Parents say to me all the time ” This communication stuff is all fine but what do I do when my children isn’t talking to me?”. To me it is simple, you go back to listening. Not just any old listening but what I call “step into my shoes listening”.

Yesterday I was listening to a great audio book that mentioned a skill called trading minds, it reminded my of this article I wrote a while ago so I thought I would share this with you.

Step in my shoes Listening

Children describe to me time and time again the following situation. They have an issue they are dealing with and they eventually decide to talk with their parents about it. So they pick their moment and start talking, but no sooner have they started then the parent has broken into a dialogue of advice about what they did as a child, how they would handle the situation and what the child should do. The child listens, then walks away feeling dejected and misunderstood. The issue remains unresolved.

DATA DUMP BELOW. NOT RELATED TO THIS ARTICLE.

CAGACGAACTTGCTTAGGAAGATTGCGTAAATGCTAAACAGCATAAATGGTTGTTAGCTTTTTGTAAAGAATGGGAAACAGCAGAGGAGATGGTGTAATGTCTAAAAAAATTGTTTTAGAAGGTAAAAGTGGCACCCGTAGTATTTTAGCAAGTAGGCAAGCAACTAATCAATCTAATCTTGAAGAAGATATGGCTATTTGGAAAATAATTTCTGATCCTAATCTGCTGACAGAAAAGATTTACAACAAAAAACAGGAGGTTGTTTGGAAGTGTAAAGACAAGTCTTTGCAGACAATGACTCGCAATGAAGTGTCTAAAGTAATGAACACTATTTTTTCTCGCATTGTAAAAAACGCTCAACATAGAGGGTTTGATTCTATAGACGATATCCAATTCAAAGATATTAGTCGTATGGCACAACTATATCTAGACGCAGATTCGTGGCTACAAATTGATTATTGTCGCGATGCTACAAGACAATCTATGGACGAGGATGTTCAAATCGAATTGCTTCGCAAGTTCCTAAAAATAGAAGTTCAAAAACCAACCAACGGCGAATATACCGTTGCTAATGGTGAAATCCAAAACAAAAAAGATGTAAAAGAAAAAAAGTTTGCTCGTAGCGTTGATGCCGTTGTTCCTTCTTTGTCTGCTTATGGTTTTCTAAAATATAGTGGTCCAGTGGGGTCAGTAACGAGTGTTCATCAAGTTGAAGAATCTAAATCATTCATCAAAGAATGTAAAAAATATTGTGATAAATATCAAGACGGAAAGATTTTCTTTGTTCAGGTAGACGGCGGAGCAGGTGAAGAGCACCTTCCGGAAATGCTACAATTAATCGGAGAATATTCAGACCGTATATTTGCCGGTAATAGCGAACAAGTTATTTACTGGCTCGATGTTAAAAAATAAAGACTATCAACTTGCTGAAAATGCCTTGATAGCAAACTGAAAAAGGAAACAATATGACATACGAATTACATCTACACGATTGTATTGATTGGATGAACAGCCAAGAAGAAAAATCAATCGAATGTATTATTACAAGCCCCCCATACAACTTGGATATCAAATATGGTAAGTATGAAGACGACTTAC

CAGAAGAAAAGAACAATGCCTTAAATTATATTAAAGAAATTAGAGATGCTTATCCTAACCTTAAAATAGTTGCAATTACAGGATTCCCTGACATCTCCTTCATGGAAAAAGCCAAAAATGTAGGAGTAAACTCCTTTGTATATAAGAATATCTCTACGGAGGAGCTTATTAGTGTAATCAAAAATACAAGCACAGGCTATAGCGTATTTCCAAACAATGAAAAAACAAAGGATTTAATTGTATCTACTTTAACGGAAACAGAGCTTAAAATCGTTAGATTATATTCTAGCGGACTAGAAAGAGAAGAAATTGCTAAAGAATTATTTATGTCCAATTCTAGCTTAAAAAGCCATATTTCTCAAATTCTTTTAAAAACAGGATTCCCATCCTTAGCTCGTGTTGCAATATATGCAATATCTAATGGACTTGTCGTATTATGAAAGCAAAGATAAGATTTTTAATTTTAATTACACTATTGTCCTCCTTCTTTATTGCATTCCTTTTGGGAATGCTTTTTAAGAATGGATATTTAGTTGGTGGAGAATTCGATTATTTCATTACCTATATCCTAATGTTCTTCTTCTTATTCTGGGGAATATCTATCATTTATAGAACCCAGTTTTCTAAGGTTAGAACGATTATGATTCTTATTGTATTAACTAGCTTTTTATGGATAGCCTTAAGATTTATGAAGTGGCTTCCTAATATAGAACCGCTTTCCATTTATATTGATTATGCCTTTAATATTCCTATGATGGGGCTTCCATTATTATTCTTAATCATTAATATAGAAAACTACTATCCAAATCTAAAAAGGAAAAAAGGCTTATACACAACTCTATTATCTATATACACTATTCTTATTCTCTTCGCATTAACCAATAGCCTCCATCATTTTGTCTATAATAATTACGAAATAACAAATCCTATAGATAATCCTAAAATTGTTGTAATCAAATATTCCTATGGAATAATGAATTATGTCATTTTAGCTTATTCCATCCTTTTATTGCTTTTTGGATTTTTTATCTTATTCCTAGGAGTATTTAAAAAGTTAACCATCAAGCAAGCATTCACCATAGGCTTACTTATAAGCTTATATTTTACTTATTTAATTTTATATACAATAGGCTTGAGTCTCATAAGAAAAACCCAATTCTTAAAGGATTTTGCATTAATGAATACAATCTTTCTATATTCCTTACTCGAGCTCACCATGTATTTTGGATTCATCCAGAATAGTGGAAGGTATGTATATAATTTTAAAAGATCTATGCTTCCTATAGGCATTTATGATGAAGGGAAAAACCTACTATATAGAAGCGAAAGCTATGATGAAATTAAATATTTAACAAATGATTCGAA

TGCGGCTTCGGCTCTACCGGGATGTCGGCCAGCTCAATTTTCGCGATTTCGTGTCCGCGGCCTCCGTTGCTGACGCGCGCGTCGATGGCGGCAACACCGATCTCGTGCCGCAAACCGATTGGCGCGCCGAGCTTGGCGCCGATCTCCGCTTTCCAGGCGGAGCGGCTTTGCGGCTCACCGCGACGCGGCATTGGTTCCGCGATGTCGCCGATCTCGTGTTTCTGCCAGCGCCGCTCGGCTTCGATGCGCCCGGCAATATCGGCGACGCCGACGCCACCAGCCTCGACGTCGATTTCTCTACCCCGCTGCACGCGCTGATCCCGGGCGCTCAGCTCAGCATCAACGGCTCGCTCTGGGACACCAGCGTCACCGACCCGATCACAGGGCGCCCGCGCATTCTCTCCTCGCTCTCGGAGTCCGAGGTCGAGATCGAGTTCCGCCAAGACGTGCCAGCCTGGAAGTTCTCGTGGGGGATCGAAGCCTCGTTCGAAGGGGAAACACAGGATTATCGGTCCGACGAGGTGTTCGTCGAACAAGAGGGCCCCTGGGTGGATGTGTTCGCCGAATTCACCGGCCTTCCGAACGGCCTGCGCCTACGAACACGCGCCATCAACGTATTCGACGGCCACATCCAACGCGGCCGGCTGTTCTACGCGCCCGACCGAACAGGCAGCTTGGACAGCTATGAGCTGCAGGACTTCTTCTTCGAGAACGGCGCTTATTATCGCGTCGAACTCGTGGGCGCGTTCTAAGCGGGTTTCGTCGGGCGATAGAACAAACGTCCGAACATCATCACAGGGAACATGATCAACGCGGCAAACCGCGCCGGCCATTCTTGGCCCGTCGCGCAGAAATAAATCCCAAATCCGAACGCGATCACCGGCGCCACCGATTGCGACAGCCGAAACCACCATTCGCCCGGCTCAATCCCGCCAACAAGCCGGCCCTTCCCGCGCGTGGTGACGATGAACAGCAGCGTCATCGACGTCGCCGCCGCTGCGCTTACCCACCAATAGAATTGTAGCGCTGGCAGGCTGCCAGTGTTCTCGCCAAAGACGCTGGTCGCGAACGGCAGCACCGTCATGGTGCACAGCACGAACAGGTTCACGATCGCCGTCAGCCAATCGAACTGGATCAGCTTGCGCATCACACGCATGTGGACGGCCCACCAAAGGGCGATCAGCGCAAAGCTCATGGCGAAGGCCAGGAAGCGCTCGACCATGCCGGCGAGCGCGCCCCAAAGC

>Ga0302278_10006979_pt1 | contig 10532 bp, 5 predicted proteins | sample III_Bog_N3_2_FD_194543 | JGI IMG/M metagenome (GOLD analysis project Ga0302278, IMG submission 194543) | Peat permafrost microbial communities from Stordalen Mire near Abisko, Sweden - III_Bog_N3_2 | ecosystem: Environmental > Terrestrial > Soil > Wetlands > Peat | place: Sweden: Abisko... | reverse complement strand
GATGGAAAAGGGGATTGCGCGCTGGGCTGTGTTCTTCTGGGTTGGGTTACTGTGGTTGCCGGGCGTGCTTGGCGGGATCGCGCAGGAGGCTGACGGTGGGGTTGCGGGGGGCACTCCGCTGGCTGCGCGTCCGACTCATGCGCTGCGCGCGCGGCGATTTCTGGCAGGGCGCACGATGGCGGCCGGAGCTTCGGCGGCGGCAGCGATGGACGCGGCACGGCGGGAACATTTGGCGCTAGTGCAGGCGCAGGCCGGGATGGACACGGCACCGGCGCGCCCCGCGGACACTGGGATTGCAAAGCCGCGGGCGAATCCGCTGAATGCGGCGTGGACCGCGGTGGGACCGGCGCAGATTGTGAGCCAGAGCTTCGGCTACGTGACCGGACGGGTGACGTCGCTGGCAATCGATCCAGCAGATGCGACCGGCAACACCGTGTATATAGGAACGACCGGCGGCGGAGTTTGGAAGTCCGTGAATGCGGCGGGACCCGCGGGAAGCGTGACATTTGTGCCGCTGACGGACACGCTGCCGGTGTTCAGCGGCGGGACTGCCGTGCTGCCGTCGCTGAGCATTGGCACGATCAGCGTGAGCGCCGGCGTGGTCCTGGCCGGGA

So what is the way forward? Understanding their structure of interpretation, feeling how it must be to be your child  in today’s society and all the challenges that must bring. Step into my shoes listening as we call it.

Step into my shoes  is a three-step process.

1. Listen with your lips shut – do not comment.

2. Ensure you are listening heart to heart.

3. Step into their shoes.

Let me give you an example of Step into my shoes listening  and how this may pan out.

Imagine this situation. Your teenage daughter comes home having been the victim of a robbery. How do you respond?

1. Listen from your point of view.

”Well they didn’t have mobile phones in my day, if you will have a phone what do you expect? You should report it, they cannot get away with this! I am never buying you anything again – you should have been more careful – I told you so!”

Well, I think we have all experienced this type of listening at one time or another.